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The Impact of Changing US Policy on the Emerging East Asia Community

2009–2011

The 2008, US elections marked the culmination of a historic political shift in the United States and ushered in dramatic changes in US foreign policy. Now, with new political leadership, the United States is in the process of adjusting the tone and content of its foreign policy and reconceptualizing its approach to Asia.

In light of these changes, the research project "Regional Community Building and the Global Agenda: The Impact of Changing US Policy on the Emerging East Asia Community," coordinated as part of the Asia Pacific Agenda Project (APAP), explores shifts in the US role in the region under new political leadership and what impact this will have on East Asia community building and regional cooperation in key areas where East Asia is increasingly striving to work together. The Obama Administration has struck a different tone towards Asia—President Obama has made much of his childhood years living in Indonesia as well as Hawaii and Secretary of State Clinton chose to pay her first official overseas visit to East Asia. Despite these tonal differences, the new administration’s substantive policy toward East Asia is not yet clearly articulated.

The United States continues to play a critical role in the power dynamics of East Asia, and its cooperation is essential in dealing with many of the cross-border challenges in the region. Therefore, it is critical for East Asians to better understand US policy and explore new ways of cooperating with the United States and of engaging it in discussion on the shape of the emerging East Asia community. Also, East Asian leaders should better articulate how they wish to see the United States involved in the region’s emerging architecture, and what level of US participation is desirable and appropriate. In this context, the project focuses on the following themes: (1) the new US approach to Asia, (2) trends in US policy toward East Asia community building, (3) US involvement in East Asia community building efforts, (4) East Asian perspectives on the US role in East Asia, and (5) new opportunities for regional cooperation with the US in East Asia. As a result of this project, A Pacific Nation: Perspectives on the US Role in an East Asia Community was published in 2011.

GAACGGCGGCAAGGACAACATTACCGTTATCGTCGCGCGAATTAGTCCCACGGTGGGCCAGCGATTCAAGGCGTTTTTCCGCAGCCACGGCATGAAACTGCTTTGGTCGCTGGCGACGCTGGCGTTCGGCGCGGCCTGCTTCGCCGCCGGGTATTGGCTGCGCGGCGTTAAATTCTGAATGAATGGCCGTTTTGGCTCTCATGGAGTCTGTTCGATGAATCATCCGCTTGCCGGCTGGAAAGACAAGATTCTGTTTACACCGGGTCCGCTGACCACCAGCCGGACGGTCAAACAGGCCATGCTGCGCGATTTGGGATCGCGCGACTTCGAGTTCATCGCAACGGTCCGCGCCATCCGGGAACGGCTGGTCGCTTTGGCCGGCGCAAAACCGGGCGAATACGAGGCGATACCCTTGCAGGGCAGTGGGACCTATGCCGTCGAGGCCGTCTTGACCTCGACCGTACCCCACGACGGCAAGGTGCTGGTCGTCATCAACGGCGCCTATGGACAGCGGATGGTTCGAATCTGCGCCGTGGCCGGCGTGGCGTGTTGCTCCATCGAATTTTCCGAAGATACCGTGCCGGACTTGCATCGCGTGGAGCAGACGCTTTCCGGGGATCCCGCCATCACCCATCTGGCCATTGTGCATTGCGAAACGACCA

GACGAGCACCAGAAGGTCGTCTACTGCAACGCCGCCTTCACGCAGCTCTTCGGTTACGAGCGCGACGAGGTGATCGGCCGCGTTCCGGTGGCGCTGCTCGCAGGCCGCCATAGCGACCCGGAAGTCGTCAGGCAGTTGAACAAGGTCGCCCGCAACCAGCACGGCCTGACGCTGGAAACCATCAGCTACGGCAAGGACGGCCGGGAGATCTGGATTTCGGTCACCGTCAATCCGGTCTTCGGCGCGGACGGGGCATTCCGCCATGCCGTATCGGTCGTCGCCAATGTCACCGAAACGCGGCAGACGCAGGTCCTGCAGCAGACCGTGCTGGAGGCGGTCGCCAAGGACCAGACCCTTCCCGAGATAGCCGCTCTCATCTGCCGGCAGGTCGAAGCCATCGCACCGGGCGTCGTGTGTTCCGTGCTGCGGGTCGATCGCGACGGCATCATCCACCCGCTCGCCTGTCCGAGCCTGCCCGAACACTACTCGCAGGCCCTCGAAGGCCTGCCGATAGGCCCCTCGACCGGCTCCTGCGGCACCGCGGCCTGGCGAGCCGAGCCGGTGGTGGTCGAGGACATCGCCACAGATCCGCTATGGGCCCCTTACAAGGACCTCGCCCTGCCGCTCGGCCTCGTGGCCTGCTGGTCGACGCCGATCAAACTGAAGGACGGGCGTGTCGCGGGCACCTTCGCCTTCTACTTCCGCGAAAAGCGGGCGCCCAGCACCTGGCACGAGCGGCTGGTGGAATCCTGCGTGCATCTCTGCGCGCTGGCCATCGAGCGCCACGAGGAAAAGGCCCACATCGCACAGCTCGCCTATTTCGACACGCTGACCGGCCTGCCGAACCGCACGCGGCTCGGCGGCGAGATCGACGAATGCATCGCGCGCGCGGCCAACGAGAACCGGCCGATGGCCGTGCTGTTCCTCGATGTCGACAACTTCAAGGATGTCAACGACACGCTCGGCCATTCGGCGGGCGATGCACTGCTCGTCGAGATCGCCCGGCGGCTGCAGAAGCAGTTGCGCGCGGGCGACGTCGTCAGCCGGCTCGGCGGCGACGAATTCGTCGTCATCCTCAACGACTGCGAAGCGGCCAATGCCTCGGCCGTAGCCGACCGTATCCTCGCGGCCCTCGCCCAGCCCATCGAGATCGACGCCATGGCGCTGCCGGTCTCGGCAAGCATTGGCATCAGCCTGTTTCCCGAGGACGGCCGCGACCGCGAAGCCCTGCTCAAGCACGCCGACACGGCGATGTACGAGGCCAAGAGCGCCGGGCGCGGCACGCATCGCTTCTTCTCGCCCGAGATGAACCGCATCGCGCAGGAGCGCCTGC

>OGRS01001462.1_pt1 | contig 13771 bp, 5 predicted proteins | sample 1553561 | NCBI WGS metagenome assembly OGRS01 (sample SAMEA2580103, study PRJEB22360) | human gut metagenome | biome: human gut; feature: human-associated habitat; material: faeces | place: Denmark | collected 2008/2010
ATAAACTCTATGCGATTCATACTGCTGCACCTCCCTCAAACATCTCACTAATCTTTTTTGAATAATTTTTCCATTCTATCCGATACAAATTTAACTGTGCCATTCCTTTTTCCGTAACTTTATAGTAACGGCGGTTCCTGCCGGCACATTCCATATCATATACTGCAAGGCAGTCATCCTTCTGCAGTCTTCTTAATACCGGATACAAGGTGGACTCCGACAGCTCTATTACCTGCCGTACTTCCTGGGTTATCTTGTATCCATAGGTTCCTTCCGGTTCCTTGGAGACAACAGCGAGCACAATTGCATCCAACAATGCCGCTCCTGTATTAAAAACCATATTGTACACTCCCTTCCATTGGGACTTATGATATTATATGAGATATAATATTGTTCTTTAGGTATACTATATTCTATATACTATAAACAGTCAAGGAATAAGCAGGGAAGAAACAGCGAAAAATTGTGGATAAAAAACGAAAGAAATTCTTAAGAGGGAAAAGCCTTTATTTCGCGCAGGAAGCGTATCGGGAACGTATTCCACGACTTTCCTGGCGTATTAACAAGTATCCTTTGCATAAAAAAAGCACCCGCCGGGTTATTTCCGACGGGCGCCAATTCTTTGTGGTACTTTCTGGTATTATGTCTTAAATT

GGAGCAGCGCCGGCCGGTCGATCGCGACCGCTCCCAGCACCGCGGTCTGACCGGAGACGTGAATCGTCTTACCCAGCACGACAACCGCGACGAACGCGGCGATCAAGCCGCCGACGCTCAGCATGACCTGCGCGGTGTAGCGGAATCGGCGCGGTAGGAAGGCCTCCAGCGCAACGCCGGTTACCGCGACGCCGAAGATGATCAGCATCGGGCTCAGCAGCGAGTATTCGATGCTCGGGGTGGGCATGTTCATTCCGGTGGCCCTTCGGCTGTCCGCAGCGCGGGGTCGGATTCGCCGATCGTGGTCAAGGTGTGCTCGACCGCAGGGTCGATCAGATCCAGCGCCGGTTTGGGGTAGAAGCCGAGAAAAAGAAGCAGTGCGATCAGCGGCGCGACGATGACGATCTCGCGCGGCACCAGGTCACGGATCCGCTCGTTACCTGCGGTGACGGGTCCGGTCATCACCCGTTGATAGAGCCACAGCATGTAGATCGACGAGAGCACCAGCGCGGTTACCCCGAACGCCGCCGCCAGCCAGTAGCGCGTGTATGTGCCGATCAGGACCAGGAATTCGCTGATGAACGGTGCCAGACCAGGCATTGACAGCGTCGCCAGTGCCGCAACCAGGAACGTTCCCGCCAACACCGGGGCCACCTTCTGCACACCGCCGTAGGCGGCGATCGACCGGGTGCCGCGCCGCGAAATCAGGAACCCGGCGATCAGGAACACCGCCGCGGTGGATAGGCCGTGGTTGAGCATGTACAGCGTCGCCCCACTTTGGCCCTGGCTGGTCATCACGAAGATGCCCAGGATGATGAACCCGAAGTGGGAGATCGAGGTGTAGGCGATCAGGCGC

15th APAP Forum (November 29–30, 2009; Seoul)

APAP workshop (March 27–28, 2010; Honolulu)

Project team

Project Leaders
Tadashi Yamamoto

President, Japan Center for International Exchange (JCIE)

Mark Borthwick Executive Director, US Asia Pacific Council, East West Center, Honolulu
Paperwriters
Yang Danzhi

Assistant Research Fellow, Institute of Asian and Pacific Studies, Chinese Academy of Social Sciences

James Gannon Executive Director, JCIE/USA
Han Intaek Senior Research Fellow, Jeju Peace Institute
Joey Long Shi Ruey

Assistant Professor, S. Rajaratnam School of International Studies, Nanyang Techonological University

Noel Morada

Research Director, Asia Pacific Centre for the Responsibility to Protect, School of Political Science and International Studies, University of Queensland, Australia; Professor of Political Science, Department of Political Science, College of Social Sciences and Philosophy, University of the Philippines, Diliman

Amy Searight

Senior Advisor, Stonebridge International; Memorial Assistant Professor of Political Science and International Affairs, George Washington University

Takashi Terada

Professor of International Relations, Organization for Asian Studies, Waseda University, Tokyo

Research Advisors
Jusuf Wanandi      Vice Chairman and Senior Fellow, CSIS Jakarta (Indonesia)
Charles Morrison President, The East-West Center (US)

Koji Watanabe

Senior Fellow, JCIE; former Ambassador to Russia (Japan)

Zhang Yunling

Director, Institute of Asian and Pacific Studies, Chinese Academy of Social Sciences (China)

Han Sung-Joo

Chairman, The Asan Institute for Policy Studies; former Korean Minister of Foreign Affairs; former Korean Ambassador to the United States (Korea)